I was fascinated by my first encounter with Elizabeth Velez, an Austin College graduate. She arrived on campus during homecoming weekend in awe, she expressed how “being here made me feel so old, so young, and so recognizable.” As I opened up the discussion with my first question-“Can you describe your journey from Austin College to where you are now?”- the crowd including her former classmates and herself, giggled noting in the crowd, “How much time do we have again?” Elizabeth described herself as a “bad girl” during her college years. Coming in as a freshman in 1963, she emphasized the significance and differences among that time and the many opportunities she was restricted to. She began to explain she was required to go to chapel every Wednesday and women were not allowed to wear pants. Despite the renowned period of time she went through, Velez is thankful for the many moments and opportunities she wouldn’t have gotten anywhere else.
Elizabeth graduated from Austin College with the class of ’67 and majored in Philosophy. She became a junior high school teacher in West Texas and also taught in New York City where she attended grad school. When the Roe vs. Wade act came into transition, Elizabeth was an abortion counselor at the Fairmont Clinic in which she found herself “very immersed in.” Elizabeth is now a Women and Gender Studies professor at Georgetown University.
As an advocate for women and a passion for literature, she and her former colleague introduced the idea to create a novel with a collection of poems recognizing and highlighting the beauty and growth of women. In 2001, Elizabeth and her colleague shared favorable and collective poems that underline the significant stages of women’s lives that fit the novel. “How about poetry as mental health?” Elizabeth says. As the novel progressed, the poems were divided into sections identifying the stages in which women feel as they grow older. Her novel, “How did this happen?” embodies the identity and configuration of a woman’s mental and emotional state and flourishing of age. As I ask a final question-“What is the overall message of your novel?”- she smirks and asks herself, “what does poetry have to do with all of this?” She began describing the order of the way women may feel in life among sections of the poems. From feeling unrecognizable to defiant, Elizabeth and her colleague implement the truths behind an aging woman and the beauty among women’s transitions in life. Answering her own question and smiling toward her audience, “Poetry offers comfort and consolation. Poems demonstrate that you are not alone.”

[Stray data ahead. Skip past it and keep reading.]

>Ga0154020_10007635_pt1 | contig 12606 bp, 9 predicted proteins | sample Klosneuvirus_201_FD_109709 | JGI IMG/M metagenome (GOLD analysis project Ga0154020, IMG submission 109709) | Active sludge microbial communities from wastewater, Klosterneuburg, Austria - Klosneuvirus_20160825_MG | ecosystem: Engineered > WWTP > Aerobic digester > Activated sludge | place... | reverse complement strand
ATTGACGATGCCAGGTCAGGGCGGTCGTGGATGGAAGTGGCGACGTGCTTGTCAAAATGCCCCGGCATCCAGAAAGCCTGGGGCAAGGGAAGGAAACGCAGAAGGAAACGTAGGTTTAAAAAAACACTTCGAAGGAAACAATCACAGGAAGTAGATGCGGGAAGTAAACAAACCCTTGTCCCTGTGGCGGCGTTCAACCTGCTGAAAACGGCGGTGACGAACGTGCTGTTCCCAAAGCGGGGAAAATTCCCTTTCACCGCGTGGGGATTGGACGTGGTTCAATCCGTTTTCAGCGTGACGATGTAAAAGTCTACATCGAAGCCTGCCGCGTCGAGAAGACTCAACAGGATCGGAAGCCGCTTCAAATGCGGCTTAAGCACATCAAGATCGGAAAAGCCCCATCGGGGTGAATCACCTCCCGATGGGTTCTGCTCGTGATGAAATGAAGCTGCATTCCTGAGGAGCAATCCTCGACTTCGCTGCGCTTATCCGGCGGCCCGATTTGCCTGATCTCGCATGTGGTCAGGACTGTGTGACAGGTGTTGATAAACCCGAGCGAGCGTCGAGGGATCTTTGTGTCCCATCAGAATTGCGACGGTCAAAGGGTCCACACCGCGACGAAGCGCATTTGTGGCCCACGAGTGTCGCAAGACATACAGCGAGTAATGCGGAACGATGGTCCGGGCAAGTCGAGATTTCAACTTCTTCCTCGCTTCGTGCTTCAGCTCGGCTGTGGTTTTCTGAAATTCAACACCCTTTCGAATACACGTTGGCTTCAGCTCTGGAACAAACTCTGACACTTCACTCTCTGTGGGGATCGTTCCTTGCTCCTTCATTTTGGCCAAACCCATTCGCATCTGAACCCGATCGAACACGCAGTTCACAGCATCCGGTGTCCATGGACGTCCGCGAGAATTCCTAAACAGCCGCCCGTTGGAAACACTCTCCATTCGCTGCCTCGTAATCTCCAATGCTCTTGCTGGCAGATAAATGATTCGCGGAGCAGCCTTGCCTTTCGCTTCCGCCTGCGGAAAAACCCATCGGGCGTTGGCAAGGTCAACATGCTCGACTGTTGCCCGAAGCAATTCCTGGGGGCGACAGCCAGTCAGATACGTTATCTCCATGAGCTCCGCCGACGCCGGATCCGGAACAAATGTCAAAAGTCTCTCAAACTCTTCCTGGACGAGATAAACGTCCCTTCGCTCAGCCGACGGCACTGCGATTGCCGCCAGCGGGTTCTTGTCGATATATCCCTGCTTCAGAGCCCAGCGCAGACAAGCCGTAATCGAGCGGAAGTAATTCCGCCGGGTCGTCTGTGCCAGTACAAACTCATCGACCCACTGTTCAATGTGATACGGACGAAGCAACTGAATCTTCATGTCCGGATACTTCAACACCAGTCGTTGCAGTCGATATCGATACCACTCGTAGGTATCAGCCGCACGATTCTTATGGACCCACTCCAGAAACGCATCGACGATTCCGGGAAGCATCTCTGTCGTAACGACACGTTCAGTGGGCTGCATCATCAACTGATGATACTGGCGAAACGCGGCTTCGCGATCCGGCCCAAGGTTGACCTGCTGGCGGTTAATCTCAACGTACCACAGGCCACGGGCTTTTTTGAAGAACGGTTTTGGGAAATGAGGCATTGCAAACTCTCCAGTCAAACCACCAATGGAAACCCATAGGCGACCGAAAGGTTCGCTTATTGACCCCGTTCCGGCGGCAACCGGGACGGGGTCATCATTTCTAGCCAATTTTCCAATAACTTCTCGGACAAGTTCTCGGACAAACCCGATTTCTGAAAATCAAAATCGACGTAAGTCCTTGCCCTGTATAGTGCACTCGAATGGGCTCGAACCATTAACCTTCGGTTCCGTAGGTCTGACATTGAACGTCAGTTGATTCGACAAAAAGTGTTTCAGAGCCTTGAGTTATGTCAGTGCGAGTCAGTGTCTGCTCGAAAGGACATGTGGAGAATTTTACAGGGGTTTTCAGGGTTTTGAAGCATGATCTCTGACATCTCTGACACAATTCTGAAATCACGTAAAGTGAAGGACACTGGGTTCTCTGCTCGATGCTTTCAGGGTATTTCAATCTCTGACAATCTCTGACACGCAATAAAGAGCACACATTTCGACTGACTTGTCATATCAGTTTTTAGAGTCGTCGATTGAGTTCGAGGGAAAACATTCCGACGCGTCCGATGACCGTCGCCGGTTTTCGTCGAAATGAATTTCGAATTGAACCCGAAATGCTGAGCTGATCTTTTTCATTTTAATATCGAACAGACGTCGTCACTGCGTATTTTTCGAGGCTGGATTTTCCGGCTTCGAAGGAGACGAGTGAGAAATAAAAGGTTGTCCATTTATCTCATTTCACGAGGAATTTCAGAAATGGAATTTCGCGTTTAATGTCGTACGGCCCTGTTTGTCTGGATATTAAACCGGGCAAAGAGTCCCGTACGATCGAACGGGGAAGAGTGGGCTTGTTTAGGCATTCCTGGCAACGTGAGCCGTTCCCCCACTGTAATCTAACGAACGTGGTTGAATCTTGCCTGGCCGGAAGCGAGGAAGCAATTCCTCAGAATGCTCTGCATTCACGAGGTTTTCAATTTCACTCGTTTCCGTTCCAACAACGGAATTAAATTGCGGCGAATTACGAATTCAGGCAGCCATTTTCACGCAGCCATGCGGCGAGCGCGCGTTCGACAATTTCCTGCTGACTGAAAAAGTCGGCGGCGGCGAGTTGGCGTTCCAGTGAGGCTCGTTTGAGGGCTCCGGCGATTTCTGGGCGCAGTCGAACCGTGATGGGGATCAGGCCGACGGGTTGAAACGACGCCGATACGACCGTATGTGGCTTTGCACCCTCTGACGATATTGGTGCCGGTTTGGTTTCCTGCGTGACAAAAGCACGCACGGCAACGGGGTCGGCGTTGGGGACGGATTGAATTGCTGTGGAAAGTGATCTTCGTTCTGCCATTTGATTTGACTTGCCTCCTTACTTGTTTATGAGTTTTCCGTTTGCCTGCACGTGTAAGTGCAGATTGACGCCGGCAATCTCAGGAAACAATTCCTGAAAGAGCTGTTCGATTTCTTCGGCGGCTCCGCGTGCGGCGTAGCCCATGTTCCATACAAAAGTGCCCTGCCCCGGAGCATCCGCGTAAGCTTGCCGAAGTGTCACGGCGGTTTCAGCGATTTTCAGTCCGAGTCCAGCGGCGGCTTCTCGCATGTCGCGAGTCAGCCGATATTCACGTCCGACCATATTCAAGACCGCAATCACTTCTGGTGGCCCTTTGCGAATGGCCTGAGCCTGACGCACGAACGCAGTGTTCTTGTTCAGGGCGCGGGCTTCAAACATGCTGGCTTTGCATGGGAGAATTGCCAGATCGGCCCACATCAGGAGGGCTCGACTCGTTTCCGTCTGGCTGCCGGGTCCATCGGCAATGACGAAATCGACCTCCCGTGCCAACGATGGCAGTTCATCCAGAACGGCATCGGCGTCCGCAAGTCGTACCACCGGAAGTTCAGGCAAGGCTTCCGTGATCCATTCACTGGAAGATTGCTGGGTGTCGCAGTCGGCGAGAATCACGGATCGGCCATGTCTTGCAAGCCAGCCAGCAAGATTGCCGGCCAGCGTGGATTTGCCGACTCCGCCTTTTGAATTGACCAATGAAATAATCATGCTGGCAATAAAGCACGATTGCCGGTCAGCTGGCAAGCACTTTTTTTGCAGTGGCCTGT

With this, she encourages poetry to be a part of everyone’s life and to “live with grace and dignity.”